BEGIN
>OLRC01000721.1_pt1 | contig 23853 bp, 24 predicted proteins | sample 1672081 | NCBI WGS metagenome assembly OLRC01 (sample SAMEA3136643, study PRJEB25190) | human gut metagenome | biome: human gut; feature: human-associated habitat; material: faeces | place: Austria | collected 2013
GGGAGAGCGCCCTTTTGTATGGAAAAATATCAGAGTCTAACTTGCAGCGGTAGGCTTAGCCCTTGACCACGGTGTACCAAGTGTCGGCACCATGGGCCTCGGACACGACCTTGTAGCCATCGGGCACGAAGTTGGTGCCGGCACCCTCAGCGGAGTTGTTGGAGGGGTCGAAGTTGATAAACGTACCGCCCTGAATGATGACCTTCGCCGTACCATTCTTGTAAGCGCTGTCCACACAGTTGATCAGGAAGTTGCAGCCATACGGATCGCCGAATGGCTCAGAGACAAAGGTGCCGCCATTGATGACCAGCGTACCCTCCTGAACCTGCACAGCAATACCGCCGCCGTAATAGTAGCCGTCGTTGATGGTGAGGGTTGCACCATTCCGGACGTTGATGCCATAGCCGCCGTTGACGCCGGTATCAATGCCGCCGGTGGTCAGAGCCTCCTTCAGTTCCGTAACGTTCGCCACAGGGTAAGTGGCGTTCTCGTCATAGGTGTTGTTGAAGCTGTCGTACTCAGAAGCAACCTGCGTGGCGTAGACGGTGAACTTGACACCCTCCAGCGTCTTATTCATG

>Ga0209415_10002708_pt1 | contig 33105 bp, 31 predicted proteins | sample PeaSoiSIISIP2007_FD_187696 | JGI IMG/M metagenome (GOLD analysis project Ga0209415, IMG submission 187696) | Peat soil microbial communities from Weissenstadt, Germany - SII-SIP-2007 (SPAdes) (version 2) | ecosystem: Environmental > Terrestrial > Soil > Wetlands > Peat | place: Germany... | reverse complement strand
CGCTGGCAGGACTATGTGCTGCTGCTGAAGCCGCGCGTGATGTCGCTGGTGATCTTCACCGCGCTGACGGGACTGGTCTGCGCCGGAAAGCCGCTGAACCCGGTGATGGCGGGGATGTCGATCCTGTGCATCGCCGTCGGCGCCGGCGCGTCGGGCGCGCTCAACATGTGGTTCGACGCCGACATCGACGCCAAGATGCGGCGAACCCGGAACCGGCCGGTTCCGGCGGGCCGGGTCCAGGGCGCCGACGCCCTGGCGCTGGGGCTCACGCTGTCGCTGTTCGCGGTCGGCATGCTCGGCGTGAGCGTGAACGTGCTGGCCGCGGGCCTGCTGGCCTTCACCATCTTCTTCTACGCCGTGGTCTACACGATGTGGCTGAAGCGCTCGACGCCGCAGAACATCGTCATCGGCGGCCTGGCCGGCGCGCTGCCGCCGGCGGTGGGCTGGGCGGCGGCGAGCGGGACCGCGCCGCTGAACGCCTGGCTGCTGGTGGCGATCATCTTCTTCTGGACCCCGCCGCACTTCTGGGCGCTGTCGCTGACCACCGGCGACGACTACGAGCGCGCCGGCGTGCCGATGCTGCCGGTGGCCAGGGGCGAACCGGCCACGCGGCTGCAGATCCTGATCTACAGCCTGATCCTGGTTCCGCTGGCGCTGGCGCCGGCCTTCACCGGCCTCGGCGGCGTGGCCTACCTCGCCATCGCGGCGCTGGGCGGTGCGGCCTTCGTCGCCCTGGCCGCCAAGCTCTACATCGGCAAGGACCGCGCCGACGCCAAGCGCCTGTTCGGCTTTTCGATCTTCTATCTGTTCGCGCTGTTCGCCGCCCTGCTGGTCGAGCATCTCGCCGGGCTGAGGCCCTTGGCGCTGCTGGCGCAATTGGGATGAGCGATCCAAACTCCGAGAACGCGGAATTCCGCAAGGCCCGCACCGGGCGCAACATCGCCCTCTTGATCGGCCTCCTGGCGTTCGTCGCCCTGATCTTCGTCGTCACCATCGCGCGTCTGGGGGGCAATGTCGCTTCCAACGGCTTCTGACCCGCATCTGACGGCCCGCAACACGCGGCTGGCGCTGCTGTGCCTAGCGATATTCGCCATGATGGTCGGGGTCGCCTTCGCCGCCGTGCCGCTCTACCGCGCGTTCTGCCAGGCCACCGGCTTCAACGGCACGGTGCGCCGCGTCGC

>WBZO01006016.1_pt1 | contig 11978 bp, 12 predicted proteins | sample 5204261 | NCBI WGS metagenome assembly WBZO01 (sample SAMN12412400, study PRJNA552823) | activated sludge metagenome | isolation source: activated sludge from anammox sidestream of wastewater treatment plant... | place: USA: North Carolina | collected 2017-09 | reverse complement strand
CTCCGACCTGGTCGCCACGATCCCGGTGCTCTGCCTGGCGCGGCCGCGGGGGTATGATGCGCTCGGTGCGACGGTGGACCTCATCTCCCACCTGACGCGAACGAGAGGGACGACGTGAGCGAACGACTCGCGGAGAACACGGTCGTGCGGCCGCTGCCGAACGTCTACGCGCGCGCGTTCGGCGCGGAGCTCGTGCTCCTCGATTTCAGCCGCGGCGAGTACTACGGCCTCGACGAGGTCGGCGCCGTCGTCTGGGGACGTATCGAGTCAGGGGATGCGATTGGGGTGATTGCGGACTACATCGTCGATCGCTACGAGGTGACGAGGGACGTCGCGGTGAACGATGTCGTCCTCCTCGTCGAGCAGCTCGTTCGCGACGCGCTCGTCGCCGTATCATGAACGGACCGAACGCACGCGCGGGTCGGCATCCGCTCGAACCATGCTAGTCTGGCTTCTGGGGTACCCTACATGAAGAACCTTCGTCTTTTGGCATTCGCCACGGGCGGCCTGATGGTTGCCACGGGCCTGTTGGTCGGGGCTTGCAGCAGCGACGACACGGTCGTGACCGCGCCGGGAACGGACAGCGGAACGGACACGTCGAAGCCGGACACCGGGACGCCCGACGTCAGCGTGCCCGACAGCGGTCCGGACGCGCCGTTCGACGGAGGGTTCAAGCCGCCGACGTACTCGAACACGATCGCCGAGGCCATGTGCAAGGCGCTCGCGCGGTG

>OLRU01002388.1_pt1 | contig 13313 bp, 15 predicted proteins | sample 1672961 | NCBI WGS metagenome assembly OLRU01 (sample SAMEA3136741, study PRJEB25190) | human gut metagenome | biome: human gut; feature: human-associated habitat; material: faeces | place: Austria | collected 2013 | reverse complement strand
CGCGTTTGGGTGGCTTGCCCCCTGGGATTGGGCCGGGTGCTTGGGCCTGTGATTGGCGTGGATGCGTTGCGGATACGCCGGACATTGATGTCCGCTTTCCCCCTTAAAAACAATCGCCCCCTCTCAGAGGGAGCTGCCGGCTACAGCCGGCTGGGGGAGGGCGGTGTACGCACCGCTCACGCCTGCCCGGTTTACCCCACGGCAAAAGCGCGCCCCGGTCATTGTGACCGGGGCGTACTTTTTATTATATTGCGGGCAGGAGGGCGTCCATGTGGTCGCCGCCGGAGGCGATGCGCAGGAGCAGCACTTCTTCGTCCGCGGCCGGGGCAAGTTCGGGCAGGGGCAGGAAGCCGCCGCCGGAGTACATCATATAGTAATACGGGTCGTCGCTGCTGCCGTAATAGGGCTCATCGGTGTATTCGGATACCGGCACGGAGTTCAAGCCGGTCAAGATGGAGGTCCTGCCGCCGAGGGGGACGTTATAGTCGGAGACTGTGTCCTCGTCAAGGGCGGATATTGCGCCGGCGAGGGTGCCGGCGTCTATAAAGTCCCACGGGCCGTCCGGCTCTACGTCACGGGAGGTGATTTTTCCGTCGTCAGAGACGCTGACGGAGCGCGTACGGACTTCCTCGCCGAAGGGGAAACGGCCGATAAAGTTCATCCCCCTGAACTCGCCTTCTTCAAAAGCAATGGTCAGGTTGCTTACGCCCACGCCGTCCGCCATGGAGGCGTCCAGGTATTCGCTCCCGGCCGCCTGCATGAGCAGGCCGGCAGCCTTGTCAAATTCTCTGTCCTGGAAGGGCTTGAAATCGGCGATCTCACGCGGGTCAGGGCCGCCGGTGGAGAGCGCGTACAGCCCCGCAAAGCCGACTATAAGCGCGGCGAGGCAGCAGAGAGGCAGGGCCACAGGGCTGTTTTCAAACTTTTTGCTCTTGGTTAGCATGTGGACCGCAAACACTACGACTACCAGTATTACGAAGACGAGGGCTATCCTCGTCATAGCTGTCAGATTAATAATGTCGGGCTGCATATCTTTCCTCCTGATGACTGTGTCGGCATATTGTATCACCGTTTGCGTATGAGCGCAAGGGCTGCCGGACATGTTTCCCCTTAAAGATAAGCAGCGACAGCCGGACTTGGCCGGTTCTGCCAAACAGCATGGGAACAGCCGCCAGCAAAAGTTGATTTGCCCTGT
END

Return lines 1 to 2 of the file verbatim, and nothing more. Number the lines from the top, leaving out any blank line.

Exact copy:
>OLRC01000721.1_pt1 | contig 23853 bp, 24 predicted proteins | sample 1672081 | NCBI WGS metagenome assembly OLRC01 (sample SAMEA3136643, study PRJEB25190) | human gut metagenome | biome: human gut; feature: human-associated habitat; material: faeces | place: Austria | collected 2013
GGGAGAGCGCCCTTTTGTATGGAAAAATATCAGAGTCTAACTTGCAGCGGTAGGCTTAGCCCTTGACCACGGTGTACCAAGTGTCGGCACCATGGGCCTCGGACACGACCTTGTAGCCATCGGGCACGAAGTTGGTGCCGGCACCCTCAGCGGAGTTGTTGGAGGGGTCGAAGTTGATAAACGTACCGCCCTGAATGATGACCTTCGCCGTACCATTCTTGTAAGCGCTGTCCACACAGTTGATCAGGAAGTTGCAGCCATACGGATCGCCGAATGGCTCAGAGACAAAGGTGCCGCCATTGATGACCAGCGTACCCTCCTGAACCTGCACAGCAATACCGCCGCCGTAATAGTAGCCGTCGTTGATGGTGAGGGTTGCACCATTCCGGACGTTGATGCCATAGCCGCCGTTGACGCCGGTATCAATGCCGCCGGTGGTCAGAGCCTCCTTCAGTTCCGTAACGTTCGCCACAGGGTAAGTGGCGTTCTCGTCATAGGTGTTGTTGAAGCTGTCGTACTCAGAAGCAACCTGCGTGGCGTAGACGGTGAACTTGACACCCTCCAGCGTCTTATTCATG